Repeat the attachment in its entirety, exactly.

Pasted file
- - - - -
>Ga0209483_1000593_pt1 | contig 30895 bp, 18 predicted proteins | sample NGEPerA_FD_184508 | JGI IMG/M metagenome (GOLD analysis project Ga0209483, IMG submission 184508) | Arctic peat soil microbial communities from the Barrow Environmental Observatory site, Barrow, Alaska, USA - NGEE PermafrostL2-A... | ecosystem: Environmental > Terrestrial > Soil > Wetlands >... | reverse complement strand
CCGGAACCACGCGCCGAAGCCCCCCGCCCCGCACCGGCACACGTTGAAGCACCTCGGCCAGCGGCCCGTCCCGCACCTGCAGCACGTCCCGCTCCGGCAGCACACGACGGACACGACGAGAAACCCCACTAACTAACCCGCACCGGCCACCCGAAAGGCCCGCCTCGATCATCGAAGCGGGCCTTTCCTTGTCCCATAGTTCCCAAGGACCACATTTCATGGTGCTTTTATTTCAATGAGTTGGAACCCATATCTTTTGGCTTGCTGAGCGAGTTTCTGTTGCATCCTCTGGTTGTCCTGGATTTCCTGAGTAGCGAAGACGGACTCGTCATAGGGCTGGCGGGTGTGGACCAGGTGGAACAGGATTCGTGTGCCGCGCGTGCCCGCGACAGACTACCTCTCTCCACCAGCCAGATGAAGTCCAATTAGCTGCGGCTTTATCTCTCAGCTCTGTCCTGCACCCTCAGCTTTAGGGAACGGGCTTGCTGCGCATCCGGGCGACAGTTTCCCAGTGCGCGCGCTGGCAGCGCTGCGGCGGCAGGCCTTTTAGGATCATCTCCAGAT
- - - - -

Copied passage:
>Ga0209483_1000593_pt1 | contig 30895 bp, 18 predicted proteins | sample NGEPerA_FD_184508 | JGI IMG/M metagenome (GOLD analysis project Ga0209483, IMG submission 184508) | Arctic peat soil microbial communities from the Barrow Environmental Observatory site, Barrow, Alaska, USA - NGEE PermafrostL2-A... | ecosystem: Environmental > Terrestrial > Soil > Wetlands >... | reverse complement strand
CCGGAACCACGCGCCGAAGCCCCCCGCCCCGCACCGGCACACGTTGAAGCACCTCGGCCAGCGGCCCGTCCCGCACCTGCAGCACGTCCCGCTCCGGCAGCACACGACGGACACGACGAGAAACCCCACTAACTAACCCGCACCGGCCACCCGAAAGGCCCGCCTCGATCATCGAAGCGGGCCTTTCCTTGTCCCATAGTTCCCAAGGACCACATTTCATGGTGCTTTTATTTCAATGAGTTGGAACCCATATCTTTTGGCTTGCTGAGCGAGTTTCTGTTGCATCCTCTGGTTGTCCTGGATTTCCTGAGTAGCGAAGACGGACTCGTCATAGGGCTGGCGGGTGTGGACCAGGTGGAACAGGATTCGTGTGCCGCGCGTGCCCGCGACAGACTACCTCTCTCCACCAGCCAGATGAAGTCCAATTAGCTGCGGCTTTATCTCTCAGCTCTGTCCTGCACCCTCAGCTTTAGGGAACGGGCTTGCTGCGCATCCGGGCGACAGTTTCCCAGTGCGCGCGCTGGCAGCGCTGCGGCGGCAGGCCTTTTAGGATCATCTCCAGAT